What would a community of shared future for mankind look like in the area of human rights
December 22,2017   By:André van der Braak
Hogan argues that the traditional conceptualization of human rights theory as a universal language, grounded in transcendent norms, and apprehended through a form of abstract reasoning, not only misreads the philosophical nature of human rights discourse, but also ignores its historical trajectory (Hogen 2015: 113). When we redescribe the human rights discourse as situated knowledge and embedded universalism, we will stop looking for absolute and transcendent foundations of human rights. However, as an expression of embedded universalism it is also true that human rights claims express a value that is believed to have global resonance. They are contextual expressions of value in which are embedded universal aspirations. And, Hogen argues, this has always been so:
“In reading the historical record, one can see that human rights claims are not, in the end, grounded in an abstract or universal conceptualization of rationality but rather emerge from the complex interactions of multiple situated communities who, drawing on their own expression of value, articulate claims that they believe to have universal purchase. Human rights norms express the settled consensus as it is currently.” (Hogen 2015: 112)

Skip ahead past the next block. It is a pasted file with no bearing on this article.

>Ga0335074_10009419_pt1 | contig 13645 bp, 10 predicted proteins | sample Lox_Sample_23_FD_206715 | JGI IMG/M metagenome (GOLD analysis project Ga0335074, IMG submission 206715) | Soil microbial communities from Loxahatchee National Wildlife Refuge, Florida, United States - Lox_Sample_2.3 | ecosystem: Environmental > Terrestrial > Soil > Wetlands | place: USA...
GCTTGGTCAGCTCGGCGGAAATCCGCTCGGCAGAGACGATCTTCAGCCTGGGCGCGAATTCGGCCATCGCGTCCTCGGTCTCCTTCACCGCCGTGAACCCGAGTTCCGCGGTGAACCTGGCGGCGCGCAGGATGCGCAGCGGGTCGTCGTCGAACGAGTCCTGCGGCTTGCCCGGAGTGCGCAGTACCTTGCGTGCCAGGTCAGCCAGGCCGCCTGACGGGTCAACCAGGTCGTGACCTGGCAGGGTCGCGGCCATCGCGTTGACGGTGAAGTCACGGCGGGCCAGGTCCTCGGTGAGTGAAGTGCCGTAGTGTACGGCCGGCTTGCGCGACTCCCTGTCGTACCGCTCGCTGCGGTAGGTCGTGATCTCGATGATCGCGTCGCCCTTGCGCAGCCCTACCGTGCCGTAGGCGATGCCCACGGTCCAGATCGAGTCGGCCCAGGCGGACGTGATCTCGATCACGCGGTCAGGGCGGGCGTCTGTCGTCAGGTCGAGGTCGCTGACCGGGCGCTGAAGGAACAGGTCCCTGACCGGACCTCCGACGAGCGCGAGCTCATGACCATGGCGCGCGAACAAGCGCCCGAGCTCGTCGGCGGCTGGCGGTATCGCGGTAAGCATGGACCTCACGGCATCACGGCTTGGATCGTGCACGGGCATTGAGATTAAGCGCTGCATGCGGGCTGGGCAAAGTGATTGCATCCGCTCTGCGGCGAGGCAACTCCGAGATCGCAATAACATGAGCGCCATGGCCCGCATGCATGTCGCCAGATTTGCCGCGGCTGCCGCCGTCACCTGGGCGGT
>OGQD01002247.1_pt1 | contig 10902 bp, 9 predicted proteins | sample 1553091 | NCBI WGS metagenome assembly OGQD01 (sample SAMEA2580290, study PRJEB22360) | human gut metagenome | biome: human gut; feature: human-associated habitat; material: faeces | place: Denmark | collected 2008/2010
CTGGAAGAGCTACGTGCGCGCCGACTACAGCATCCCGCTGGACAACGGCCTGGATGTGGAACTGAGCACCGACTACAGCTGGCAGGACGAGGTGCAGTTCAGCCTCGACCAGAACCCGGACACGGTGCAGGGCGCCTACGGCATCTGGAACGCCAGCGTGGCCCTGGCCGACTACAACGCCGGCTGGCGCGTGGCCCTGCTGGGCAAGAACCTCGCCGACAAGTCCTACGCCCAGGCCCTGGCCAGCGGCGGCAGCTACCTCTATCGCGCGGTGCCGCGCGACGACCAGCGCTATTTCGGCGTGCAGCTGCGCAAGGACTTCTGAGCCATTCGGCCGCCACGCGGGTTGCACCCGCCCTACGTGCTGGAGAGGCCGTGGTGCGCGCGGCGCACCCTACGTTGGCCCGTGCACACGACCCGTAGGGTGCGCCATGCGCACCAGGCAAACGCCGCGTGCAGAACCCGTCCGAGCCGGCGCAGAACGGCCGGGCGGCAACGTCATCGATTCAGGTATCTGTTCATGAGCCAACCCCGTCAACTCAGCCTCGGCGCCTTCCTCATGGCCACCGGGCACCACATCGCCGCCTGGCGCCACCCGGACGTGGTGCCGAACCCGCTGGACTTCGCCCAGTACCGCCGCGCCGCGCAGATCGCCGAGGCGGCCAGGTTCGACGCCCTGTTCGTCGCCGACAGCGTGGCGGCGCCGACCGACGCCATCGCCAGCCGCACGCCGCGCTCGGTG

Therefore, in the dialogue on human rights between different situated communities, “we aim for a consensus on the importance of certain values, all the time aware that in this consensus building we are shaped by the cultural and historical limitations of our moral languages, our moral traditions, and our moral imaginations. The issue at stake, therefore, is not ethical relativism but rather ethical pluralism.” (Hogen 2015: 112).
Grounding human rights
The human rights discourse has, through a history that involved both colonialism and consensus building, emerged as a moral language with global appeal. However, the grounding for this global appeal has shifted. Traditionally, human rights were conceived as a universal language, grounded in transcendent norms, that were apprehended through a form of abstract reasoning (Hogan 2015: 113). However, when we reconceive human rights as situated knowledge and as embedded universalism, we can understand the question of their foundation in a new way.